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Tampa, Florida Criminal Defense & Family Law Blog

Can you seriously injure someone with one punch?

When you think about causing serious injuries in a fight, you probably think of a long brawl. You assume the fighting would have to go on for some time, it may involve weapons and things could escalate out of control. You certainly don't think that those injuries would happen instantly after just one punch.

They can, though, and it can have a devastating impact on your life. Losing your cool for just a split second may be enough to leave you facing serious charges.

While in Florida, Dallas Cowboys wideout arrested

With the NFL offseason in full swing, a wideout for the Dallas Cowboys was not in Texas but in Florida. He is originally from Tampa, so he had returned there when not required to be with the team, as many players do.

However, while in Florida, a Tampa police officer spotted him driving at night without headlights. He was in a Dodge Charger. The officer initiated a traffic stop due to the lack of headlight use.

How can you be charged with burglary when nothing is missing?

From childhood, you may remember cartoon characters wearing striped shirts, newsboy caps and black masks. They usually carried a large sack of stolen items on their backs and found comical ways to slip unseen into dark homes to steal what they wanted. Anyone seeing them would cry, "It's a burglar!" and call the police.

While the old cartoons show burglary as something slapstick and light, you may not feel like laughing if police have arrested you for burglary. Additionally, you may feel confused and have many questions, especially authorities have not accused you of stealing anything.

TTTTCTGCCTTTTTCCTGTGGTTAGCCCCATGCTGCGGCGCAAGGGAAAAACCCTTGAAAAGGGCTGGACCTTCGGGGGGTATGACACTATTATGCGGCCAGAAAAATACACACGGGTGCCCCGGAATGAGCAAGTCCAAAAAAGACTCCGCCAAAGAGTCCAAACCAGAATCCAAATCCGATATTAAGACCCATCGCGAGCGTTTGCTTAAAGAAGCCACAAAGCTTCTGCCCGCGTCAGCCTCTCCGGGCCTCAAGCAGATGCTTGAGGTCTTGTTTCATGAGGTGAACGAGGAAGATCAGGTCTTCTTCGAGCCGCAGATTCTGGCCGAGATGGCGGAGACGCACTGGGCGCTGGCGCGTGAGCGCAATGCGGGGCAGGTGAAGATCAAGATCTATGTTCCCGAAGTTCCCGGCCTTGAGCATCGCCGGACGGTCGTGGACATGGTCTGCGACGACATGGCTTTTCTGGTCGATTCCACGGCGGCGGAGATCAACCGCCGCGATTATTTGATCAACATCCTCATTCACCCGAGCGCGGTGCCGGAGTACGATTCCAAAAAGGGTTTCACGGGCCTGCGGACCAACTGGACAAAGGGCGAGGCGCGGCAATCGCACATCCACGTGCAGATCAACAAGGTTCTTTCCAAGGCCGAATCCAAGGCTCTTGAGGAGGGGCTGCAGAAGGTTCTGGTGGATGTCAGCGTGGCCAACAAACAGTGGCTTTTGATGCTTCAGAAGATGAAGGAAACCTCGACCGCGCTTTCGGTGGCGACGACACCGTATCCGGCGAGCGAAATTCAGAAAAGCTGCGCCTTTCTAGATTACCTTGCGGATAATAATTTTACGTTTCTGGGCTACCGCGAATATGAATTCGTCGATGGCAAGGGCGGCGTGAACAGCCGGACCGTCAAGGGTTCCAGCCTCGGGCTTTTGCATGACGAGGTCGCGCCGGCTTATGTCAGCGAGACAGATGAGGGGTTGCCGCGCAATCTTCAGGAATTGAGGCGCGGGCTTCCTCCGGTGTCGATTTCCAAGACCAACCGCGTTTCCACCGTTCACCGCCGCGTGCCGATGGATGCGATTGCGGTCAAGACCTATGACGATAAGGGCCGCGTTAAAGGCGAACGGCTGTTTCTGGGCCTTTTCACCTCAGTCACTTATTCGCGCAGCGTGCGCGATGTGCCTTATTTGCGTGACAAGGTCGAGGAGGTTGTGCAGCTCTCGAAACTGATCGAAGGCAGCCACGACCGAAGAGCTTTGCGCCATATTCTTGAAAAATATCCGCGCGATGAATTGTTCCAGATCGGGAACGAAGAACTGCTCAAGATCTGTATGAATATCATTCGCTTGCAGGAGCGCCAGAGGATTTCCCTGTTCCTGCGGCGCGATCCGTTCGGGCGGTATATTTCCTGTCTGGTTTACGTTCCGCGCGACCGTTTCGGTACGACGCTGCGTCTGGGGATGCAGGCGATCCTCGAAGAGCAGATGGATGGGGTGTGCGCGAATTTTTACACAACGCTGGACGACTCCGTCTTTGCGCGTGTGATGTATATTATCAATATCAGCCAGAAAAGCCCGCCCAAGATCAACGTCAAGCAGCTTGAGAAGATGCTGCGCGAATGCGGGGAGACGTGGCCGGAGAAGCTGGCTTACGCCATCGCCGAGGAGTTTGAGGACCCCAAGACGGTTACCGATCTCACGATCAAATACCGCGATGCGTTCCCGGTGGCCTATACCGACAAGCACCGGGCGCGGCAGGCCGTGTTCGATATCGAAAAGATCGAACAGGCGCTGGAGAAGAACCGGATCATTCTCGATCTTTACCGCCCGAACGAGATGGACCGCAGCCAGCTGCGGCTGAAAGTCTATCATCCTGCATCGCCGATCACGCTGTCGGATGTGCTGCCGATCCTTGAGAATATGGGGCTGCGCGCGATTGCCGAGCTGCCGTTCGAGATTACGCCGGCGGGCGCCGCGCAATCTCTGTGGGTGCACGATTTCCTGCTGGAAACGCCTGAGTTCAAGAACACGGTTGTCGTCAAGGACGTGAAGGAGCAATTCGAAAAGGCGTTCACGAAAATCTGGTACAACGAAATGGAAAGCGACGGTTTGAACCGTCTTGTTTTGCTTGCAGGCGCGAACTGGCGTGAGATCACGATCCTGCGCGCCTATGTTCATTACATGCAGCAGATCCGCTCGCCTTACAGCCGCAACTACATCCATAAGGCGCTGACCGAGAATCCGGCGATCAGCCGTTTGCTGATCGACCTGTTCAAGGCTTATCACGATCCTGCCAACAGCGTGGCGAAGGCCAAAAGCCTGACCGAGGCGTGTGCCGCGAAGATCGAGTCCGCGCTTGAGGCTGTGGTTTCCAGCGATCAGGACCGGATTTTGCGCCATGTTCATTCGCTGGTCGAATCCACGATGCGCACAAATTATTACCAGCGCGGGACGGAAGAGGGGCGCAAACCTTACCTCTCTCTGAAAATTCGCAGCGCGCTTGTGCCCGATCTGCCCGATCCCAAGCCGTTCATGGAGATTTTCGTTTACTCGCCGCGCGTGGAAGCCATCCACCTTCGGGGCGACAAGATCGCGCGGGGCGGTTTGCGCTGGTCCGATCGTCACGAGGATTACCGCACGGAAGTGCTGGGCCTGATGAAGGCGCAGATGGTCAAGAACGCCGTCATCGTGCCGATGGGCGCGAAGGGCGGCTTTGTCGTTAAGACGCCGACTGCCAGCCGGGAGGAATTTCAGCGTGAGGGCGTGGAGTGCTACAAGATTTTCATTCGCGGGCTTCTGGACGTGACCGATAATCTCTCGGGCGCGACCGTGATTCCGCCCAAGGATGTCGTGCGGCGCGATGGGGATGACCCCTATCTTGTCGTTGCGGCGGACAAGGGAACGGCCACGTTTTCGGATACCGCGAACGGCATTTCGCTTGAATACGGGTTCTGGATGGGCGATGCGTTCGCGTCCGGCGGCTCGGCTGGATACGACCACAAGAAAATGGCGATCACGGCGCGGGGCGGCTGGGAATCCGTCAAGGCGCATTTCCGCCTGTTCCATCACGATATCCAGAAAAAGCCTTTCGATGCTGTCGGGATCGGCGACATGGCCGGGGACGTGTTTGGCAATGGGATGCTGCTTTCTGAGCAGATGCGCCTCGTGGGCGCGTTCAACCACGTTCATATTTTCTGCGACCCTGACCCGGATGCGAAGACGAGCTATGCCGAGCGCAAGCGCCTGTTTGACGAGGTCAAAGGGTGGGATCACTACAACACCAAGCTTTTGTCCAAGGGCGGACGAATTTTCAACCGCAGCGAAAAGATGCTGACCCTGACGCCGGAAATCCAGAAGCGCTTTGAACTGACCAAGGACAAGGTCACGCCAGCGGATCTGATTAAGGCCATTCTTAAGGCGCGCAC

What is self-defense?

If you get into a fight with someone, you run the risk of facing assault charges. However, just getting arrested does not mean you are guilty. These are often chaotic situations, and it's hard for the police to decipher exactly what happened on the spot. They may simply arrest everyone involved and decide to sort it out later.

One common defense to assault charges is claiming that you acted in self-defense. What exactly does this mean?

Traffic stop tips to make things go smoothly

Flashing red and blue lights come on behind you on the highway. You look in the mirror, and there's a police car a few feet from your back bumper. You're getting pulled over.

Forget for a moment if you think you did anything wrong. Maybe you don't have any idea why they're stopping you. Maybe you wonder if it's a legal stop at all. No matter what, here are a few tips that can help make the interaction with the officer go smoothly.

  • Signal and pull over as soon as it's safe to do so. Even delaying for a second or two puts the officer on edge.
  • Look for a safe place to stop. For instance, pull as far onto the shoulder as you can on the interstate. On a city street, you may want to pull into a parking lot. This keeps the officer safe, which they'll appreciate.
  • If the officer is aggressive, keep your cool. Don't let them escalate the situation. Stay calm, no matter how they act toward you.
  • Remember that you don't have to admit anything. They may start by asking if you know why they pulled you over, and you can simply say that you don't. If they really start questioning you, you may want to tell them you need a lawyer to answer questions.
  • Keep your hands in view. If you need to move them to grab anything -- like your wallet -- tell the officer what you're doing, or ask if it's all right to do so.

Why is the War on Drugs controversial?